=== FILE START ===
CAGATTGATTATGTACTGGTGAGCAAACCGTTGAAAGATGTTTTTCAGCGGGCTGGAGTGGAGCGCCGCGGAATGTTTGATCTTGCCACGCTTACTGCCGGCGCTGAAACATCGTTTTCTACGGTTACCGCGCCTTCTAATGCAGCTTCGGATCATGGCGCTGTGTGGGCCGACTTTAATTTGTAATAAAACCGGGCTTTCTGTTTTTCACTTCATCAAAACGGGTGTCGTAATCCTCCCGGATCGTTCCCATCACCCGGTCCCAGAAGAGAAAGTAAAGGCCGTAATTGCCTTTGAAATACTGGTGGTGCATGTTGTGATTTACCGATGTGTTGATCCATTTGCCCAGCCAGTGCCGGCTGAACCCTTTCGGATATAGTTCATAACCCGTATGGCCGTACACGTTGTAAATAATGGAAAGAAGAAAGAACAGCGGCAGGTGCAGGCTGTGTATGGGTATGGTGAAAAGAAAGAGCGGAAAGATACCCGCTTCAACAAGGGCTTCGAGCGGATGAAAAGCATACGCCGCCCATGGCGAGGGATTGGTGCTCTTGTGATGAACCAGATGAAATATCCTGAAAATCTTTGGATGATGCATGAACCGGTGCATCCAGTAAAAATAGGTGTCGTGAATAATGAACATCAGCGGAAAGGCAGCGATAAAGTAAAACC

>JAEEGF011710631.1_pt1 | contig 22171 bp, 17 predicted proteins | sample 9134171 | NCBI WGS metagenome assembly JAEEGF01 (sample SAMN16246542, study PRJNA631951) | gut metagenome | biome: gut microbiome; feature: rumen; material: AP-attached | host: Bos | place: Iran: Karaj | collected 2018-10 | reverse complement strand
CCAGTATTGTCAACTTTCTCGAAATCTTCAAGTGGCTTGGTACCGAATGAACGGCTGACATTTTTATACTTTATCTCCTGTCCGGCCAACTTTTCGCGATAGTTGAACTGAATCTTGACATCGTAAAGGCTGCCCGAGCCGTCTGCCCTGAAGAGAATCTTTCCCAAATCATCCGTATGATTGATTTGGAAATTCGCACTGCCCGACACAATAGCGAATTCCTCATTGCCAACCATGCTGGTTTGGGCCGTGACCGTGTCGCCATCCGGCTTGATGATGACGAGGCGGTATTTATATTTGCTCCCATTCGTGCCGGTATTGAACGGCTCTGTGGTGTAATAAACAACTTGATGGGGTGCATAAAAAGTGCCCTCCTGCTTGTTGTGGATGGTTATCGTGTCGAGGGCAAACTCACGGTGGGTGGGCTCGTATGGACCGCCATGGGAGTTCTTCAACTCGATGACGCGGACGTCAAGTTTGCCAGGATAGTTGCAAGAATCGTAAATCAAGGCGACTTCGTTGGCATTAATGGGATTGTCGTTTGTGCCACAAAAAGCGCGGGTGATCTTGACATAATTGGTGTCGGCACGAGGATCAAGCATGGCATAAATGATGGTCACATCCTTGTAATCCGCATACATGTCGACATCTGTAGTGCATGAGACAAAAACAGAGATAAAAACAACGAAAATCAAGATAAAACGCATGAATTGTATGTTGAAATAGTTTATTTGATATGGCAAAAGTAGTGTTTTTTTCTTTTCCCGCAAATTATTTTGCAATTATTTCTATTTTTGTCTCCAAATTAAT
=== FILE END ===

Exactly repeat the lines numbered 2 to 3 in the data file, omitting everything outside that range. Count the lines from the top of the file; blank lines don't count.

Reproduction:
>JAEEGF011710631.1_pt1 | contig 22171 bp, 17 predicted proteins | sample 9134171 | NCBI WGS metagenome assembly JAEEGF01 (sample SAMN16246542, study PRJNA631951) | gut metagenome | biome: gut microbiome; feature: rumen; material: AP-attached | host: Bos | place: Iran: Karaj | collected 2018-10 | reverse complement strand
CCAGTATTGTCAACTTTCTCGAAATCTTCAAGTGGCTTGGTACCGAATGAACGGCTGACATTTTTATACTTTATCTCCTGTCCGGCCAACTTTTCGCGATAGTTGAACTGAATCTTGACATCGTAAAGGCTGCCCGAGCCGTCTGCCCTGAAGAGAATCTTTCCCAAATCATCCGTATGATTGATTTGGAAATTCGCACTGCCCGACACAATAGCGAATTCCTCATTGCCAACCATGCTGGTTTGGGCCGTGACCGTGTCGCCATCCGGCTTGATGATGACGAGGCGGTATTTATATTTGCTCCCATTCGTGCCGGTATTGAACGGCTCTGTGGTGTAATAAACAACTTGATGGGGTGCATAAAAAGTGCCCTCCTGCTTGTTGTGGATGGTTATCGTGTCGAGGGCAAACTCACGGTGGGTGGGCTCGTATGGACCGCCATGGGAGTTCTTCAACTCGATGACGCGGACGTCAAGTTTGCCAGGATAGTTGCAAGAATCGTAAATCAAGGCGACTTCGTTGGCATTAATGGGATTGTCGTTTGTGCCACAAAAAGCGCGGGTGATCTTGACATAATTGGTGTCGGCACGAGGATCAAGCATGGCATAAATGATGGTCACATCCTTGTAATCCGCATACATGTCGACATCTGTAGTGCATGAGACAAAAACAGAGATAAAAACAACGAAAATCAAGATAAAACGCATGAATTGTATGTTGAAATAGTTTATTTGATATGGCAAAAGTAGTGTTTTTTTCTTTTCCCGCAAATTATTTTGCAATTATTTCTATTTTTGTCTCCAAATTAAT